As authorities increased security for the 34th anniversary of the 1989 Tiananmen Square crackdown, Hong Kong police reported that they detained 23 persons on Sunday for “breaching public peace” and apprehended a 53-year-old woman for “obstructing police officers”.
Hong Kong, which saw most elaborate vigils in the past marking the anniversary of the brutal crackdown by Chinese troops on pro-democracy demonstrators, also witnessed restrictions clamping down on these peaceful protests.
Scores of police officers carried out numerous stop-and-search operations in the vicinity of Victoria Park, the earlier location of yearly vigils. Police vans and armoured vehicles were also deployed to check the security.
One of the persons who joined others in the park, 51-year-old Chris To was inspected by the police. He said, “The regime wants you to forget, but you can’t forget… It (China) wants to whitewash all history. We need to use our bodies and word of mouth to tell others what happened.”
According to the police, the security personnel apprehended 11 men and 12 women between the age of 20 and 74, alleged of “breaching the public peace at the scene”. It also said that many people had been detained for “breaching public peace” and gathering for the purpose of provocation.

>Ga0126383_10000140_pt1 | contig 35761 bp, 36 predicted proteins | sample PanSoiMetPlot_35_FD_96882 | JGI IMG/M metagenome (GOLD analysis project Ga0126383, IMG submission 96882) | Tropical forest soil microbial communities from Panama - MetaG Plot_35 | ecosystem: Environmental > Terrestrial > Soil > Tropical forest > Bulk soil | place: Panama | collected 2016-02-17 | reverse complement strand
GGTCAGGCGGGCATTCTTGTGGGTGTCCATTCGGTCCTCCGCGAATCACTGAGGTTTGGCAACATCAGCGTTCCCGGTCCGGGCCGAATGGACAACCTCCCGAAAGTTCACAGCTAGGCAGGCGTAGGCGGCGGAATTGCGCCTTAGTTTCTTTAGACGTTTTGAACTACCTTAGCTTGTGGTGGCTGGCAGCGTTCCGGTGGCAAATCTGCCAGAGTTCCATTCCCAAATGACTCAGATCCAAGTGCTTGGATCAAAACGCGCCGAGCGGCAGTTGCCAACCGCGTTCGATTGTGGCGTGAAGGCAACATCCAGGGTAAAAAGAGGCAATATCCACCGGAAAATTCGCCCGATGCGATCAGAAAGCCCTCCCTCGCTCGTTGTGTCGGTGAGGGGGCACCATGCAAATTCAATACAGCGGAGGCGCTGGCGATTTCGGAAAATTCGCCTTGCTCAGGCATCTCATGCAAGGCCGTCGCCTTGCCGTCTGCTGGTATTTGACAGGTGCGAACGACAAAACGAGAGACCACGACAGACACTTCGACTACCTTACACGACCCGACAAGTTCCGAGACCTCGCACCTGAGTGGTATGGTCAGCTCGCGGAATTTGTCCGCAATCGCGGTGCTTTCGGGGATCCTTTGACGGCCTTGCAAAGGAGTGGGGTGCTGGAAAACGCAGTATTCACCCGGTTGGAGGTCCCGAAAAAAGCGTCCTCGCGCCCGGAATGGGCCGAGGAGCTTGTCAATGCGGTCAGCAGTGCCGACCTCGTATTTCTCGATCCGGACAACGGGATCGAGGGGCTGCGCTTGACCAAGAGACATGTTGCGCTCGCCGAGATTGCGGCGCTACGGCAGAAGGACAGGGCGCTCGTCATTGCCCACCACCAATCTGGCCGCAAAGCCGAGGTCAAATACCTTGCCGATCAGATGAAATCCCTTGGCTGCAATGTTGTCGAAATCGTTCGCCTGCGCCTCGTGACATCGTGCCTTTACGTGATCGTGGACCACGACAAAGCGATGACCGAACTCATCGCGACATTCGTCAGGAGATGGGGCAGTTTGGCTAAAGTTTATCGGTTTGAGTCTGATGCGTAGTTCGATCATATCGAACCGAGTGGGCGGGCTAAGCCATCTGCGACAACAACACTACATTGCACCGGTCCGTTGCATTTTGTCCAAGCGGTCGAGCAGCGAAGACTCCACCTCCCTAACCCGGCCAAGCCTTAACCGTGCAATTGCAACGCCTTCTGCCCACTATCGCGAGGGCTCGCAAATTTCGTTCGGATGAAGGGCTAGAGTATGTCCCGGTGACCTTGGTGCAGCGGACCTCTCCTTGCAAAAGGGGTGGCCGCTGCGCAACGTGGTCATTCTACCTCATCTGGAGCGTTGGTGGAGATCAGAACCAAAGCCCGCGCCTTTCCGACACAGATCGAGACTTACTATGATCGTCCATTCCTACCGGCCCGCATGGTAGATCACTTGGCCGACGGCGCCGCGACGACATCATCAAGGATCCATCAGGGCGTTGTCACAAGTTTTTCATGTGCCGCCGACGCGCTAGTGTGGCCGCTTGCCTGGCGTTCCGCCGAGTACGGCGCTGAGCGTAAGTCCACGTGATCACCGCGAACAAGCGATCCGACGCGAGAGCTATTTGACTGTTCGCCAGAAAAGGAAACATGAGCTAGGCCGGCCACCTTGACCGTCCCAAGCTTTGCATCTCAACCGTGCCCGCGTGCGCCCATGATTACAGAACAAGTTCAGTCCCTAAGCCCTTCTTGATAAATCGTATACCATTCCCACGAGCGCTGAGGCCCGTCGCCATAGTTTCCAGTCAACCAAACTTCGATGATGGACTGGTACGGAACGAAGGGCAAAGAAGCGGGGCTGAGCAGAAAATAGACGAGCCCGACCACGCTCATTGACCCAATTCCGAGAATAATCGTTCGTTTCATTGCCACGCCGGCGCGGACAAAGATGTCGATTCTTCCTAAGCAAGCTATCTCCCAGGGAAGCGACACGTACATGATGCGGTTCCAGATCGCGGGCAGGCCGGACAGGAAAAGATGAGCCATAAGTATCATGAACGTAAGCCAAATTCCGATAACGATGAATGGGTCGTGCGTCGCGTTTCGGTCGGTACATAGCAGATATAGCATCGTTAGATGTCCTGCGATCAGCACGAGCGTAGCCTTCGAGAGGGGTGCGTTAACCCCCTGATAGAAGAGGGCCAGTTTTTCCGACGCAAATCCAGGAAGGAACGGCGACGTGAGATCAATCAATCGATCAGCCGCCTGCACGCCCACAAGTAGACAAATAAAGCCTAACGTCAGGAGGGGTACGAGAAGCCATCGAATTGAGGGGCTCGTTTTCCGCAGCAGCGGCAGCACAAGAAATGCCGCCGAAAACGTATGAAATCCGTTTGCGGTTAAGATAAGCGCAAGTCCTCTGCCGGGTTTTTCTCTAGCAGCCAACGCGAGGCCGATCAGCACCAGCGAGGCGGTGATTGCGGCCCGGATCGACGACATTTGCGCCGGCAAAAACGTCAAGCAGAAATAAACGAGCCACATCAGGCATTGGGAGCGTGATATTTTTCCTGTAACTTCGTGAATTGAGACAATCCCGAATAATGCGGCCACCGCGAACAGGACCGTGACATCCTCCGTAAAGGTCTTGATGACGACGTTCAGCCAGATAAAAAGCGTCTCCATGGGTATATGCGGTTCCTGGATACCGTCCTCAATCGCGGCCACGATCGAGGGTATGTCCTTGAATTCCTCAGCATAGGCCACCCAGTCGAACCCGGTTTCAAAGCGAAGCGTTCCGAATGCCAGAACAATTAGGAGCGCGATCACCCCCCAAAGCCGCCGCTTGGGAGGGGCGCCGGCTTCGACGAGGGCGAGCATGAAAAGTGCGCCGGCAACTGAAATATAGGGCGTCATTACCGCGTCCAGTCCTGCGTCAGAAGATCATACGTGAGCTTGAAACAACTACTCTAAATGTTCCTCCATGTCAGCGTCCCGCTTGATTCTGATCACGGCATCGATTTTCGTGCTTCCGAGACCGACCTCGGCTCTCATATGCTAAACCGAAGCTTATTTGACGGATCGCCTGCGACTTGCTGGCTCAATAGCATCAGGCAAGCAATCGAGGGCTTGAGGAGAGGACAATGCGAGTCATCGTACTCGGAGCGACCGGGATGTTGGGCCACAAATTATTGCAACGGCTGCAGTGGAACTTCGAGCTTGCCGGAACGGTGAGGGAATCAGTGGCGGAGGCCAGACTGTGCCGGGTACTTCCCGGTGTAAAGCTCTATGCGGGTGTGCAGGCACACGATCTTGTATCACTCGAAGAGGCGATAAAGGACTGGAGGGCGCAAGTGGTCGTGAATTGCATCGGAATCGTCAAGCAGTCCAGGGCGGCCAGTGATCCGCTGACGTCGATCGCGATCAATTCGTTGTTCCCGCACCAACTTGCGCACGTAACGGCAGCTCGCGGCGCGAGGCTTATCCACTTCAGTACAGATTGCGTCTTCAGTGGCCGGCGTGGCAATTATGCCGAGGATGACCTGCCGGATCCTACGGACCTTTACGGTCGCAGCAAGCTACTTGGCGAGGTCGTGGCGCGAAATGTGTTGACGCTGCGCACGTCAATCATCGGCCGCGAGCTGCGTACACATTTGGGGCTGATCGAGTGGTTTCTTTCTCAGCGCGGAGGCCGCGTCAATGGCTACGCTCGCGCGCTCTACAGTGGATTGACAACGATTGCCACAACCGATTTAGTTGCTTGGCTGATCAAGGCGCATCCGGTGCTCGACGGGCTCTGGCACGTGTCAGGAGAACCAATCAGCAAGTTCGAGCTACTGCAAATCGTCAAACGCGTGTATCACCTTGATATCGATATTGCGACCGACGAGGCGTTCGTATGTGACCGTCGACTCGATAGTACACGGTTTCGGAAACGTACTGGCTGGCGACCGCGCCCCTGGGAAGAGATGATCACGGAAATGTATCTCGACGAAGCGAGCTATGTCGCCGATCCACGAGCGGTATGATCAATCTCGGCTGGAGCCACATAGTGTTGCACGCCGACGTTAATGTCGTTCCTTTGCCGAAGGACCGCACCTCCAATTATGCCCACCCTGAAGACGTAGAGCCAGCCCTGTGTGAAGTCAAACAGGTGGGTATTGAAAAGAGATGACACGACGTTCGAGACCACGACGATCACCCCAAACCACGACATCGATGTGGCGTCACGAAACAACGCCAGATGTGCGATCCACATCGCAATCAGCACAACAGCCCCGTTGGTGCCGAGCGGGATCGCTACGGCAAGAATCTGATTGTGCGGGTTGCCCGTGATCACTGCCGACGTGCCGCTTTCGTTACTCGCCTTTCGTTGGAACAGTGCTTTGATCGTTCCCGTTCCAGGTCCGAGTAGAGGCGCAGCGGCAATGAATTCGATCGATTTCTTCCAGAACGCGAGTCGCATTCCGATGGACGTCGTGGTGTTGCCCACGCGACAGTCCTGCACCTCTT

Activists in Hong Kong claim that this police action is a part of a larger effort by China to quell dissent in the city, where residents were promised 50 years of freedoms under the “one country, two systems” concept at the time Britain returned control of the territory in 1997.
As per local media, this year’s security in Hong Kong is much tighter as up to 6,000 police, including riot and anti-terrorism officers have been deployed.
People marking the anniversary faced government warnings but were confused whether their peaceful gathering are prohibited by a national security law China imposed on Hong Kong in 2020 in response to some violent mass pro-democracy rallies.
On Monday, the United Nations stated that the detentions in Hong Kong had “alarmed” it.
The suffering, according to a group of relatives known as the Tiananmen Mothers, never stopped. Human Rights in China, a watchdog based in New York, released a statement by the group which read, “Though 34 years have passed, for us, family members of those killed, the pain of losing our loved ones in that one night has tormented us to this day.”
Although there were announcements in Hong Kong against gathering at the Tiananmen Square, several people, including proprietors of book stores, secretly observed June 4.